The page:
You are here
Ray Grabanski: Wheat market top?
Wheat market has dropped enough from recent highs to have formed a potential
top in the wheat market, a factor that may have major implications for the corn
and soybean markets. Wheat prices that have dropped $1.50 from the highs last
Thursday night indicate a potential 'blow off top' has been formed in wheat, as
prices have dropped more than 7% from recent highs. That means a potential top
has probably been formed in wheat for now, with prices rolling much higher than
anyone expected, given we still have nearly 1.1 billion bushel carryout projected
for the US this coming marketing year. However, it's likely the USDA will cut
that projection significantly in the August report tomorrow morning (perhaps to
800-850 mb?), due to larger exports. But US wheat yields might also see a
hike, as US HRS wheat yields are better than expected, and winter wheat yields
were also large (likely record large).
Still, US and world supplies of grains are still adequate in spite of a large
cut expected in world wheat and feedgrain supplies. US corn and soybean yields
are likely to be hiked as well in the upcoming report, with Pro AG yield models
showing corn yields at 165.3 bu/acre and soybeans at 43.81 bu/acre (both above
USDA's 163.5 corn and 42.9 soybean yields from July). It's likely the USDA will
show that US crops are going to be above average, and we'll help meet the
shortfall from the growing season troubles across the world.
We may see a bounce in grain prices once the report is over, as wheat prices
(even though they've likely topped) typically regain some of recent losses
following a V top (33-50%), so it's likely that sellers will have another chance
to sell the market at these heightened levels again. That rally should come in
the next week, so it will need to occur after the USDA report. Pro Ag expects a
50-75c rally from the lows, and already today we are getting about 25c of that
rally. It will be interesting to see how the market reacts to tomorrow's
report. It is unlikely USDA will cut ending stocks of wheat much more than 200
mb in this one report, as that just isn't their style to do such drastic changes
month-to-month. Instead, it's likely they'll spread out those hikes in demand
and cuts in ending stocks over a few months reports. Pro Ag looks for a hike in
wheat production, a cut in wheat feeding, and a drastically higher export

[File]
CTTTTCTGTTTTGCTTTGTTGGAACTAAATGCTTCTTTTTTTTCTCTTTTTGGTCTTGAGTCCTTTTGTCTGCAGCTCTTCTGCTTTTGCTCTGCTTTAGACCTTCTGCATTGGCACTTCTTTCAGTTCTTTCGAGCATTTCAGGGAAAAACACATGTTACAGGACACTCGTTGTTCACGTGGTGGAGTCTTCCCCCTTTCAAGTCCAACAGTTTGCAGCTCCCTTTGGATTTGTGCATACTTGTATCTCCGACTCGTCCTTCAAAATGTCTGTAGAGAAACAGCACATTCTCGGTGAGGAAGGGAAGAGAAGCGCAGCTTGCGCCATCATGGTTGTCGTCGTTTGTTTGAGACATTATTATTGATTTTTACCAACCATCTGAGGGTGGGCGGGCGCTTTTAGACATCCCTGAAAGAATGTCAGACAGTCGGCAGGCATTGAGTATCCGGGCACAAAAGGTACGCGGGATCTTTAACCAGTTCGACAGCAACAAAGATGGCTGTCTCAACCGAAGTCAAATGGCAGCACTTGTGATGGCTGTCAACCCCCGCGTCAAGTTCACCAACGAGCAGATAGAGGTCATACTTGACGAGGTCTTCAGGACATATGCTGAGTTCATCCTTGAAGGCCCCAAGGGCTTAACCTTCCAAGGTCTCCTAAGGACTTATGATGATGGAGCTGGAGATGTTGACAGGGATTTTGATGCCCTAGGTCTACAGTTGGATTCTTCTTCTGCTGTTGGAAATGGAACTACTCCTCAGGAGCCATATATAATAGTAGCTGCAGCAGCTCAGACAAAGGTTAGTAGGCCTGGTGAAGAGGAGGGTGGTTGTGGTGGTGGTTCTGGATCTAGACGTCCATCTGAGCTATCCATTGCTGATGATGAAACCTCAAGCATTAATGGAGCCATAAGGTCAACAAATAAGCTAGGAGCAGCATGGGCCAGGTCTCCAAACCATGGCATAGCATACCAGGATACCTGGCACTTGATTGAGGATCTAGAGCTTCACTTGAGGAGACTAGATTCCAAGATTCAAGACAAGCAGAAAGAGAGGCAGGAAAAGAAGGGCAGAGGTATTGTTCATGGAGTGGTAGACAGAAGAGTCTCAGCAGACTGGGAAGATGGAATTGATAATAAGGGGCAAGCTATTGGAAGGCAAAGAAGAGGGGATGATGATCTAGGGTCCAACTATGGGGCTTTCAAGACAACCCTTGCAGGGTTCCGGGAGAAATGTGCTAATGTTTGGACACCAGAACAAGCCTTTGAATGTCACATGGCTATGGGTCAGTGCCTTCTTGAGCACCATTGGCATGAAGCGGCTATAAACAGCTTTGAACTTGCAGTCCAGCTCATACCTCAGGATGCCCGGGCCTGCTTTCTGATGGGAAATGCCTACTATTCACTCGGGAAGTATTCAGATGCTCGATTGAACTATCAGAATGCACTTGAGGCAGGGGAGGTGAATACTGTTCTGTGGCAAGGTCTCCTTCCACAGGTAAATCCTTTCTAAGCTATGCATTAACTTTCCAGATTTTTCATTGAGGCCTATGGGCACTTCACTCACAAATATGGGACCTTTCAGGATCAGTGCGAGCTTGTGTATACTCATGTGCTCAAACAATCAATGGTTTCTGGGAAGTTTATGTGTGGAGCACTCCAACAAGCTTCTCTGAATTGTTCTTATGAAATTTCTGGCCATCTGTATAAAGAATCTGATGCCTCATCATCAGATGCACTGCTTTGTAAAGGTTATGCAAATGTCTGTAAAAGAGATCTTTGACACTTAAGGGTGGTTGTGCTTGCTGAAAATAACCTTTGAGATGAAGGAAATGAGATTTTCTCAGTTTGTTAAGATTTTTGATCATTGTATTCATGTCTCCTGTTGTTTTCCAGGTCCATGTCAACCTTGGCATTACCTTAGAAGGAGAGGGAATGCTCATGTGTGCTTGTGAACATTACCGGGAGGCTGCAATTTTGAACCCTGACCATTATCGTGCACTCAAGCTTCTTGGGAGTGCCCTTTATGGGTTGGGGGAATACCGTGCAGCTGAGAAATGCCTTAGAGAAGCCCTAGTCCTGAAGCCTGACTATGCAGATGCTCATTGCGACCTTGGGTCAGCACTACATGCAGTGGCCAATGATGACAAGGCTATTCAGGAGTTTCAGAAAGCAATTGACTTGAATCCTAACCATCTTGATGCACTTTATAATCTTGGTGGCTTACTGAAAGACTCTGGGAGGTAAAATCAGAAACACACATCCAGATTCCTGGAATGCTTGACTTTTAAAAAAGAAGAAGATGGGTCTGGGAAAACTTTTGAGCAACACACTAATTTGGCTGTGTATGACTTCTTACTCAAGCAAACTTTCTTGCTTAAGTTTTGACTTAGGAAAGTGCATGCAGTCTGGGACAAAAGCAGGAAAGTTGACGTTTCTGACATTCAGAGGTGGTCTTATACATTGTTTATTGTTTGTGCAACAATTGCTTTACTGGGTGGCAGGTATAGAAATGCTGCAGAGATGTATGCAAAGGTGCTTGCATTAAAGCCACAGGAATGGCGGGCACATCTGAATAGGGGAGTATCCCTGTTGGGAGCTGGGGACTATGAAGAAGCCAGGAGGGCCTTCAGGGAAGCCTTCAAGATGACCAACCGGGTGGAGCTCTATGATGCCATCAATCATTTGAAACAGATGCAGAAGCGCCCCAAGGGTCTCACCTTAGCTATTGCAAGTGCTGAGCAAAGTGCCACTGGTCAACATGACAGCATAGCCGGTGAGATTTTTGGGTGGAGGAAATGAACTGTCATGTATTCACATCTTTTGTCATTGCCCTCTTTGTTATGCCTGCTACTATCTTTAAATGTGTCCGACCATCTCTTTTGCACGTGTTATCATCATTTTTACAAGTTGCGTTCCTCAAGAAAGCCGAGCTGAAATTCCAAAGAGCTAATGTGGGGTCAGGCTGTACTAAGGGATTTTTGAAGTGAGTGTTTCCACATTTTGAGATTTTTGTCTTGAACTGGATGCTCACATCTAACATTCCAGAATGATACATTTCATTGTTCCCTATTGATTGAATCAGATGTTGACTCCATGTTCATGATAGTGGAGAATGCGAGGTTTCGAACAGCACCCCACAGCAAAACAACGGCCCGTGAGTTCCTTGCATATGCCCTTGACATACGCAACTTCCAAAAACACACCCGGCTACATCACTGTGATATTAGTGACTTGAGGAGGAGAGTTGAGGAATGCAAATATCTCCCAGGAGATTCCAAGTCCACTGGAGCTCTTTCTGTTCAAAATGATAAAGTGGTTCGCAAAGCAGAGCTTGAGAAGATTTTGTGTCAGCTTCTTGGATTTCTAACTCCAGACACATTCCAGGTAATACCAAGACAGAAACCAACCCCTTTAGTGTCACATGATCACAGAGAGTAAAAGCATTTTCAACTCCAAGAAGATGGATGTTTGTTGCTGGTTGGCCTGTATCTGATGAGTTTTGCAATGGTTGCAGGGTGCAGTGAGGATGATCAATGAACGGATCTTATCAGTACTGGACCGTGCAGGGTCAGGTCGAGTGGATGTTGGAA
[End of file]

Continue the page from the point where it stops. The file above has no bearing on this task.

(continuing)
projections that, in the end, will result in smaller ending stocks of wheat.
We simply must recognize the FSU and EU production problems, and that will
reflect in larger exports. World ending stocks of wheat are also likely to be
cut. One thing being talked about in the trade is Russia potentially needing to
import grain to meet feed demand. Pro Ag highly doubts Russia would import any
grain for feed. Instead, use of feedstuffs from salvaged portions of damaged
crop is more likely. Russia is just not in the mood to pay transportation costs
to import grain into their country, and Pro Ag highly doubts this will be done
in a Russian market economy.
Pro Ag will become a seller of grain again on the recovery in wheat futures of
50-75c, selling wheat most aggressively but also making some sales of corn and
soybeans. We'd expect this to be the last opportunity prior to harvest to get
wheat, corn, and soybeans sold at decent price levels.
Some analysts are afraid to price 2011, 2012, or 2013 grain on big rallies like
this as they are afraid their crop insurance protection is not yet in place.
But Pro Ag would disagree. If you plan to farm the land and plant the crops (ie
land leases/ownership is in place and you intend to purchase revenue insurance),
we feel you are free to sell up to your insurance guarantee with protection in
place from the crop insurance that will be bought in the future. If prices go
up, these prices will be locked in at higher insurance levels. If prices go
down, the hedge will have worked as profits will accrue (and the insurance price
protection will not have provided the risk management without the hedge).
Clearly, wheat is the market most attractive to sell at $7+ wheat futures, $4+
corn futures, and $10 soybean futures in a multiple year hedge (these are prices
offered out for the next 3 years). This takes some thought and preparation by
producers, so we'd encourage you to look at it thoroughly before making any
The information contained, while not guaranteed as to accuracy or
completeness, has been obtained from sources we believe to be reliable. The
opinions and recommendations contained are based on our judgment and do not
guarantee that profits will be achieved or that losses will not be incurred.
Recommendations should not be construed as an offer to buy or sell
commodities. There is substantial risk of loss in trading futures and
options on futures.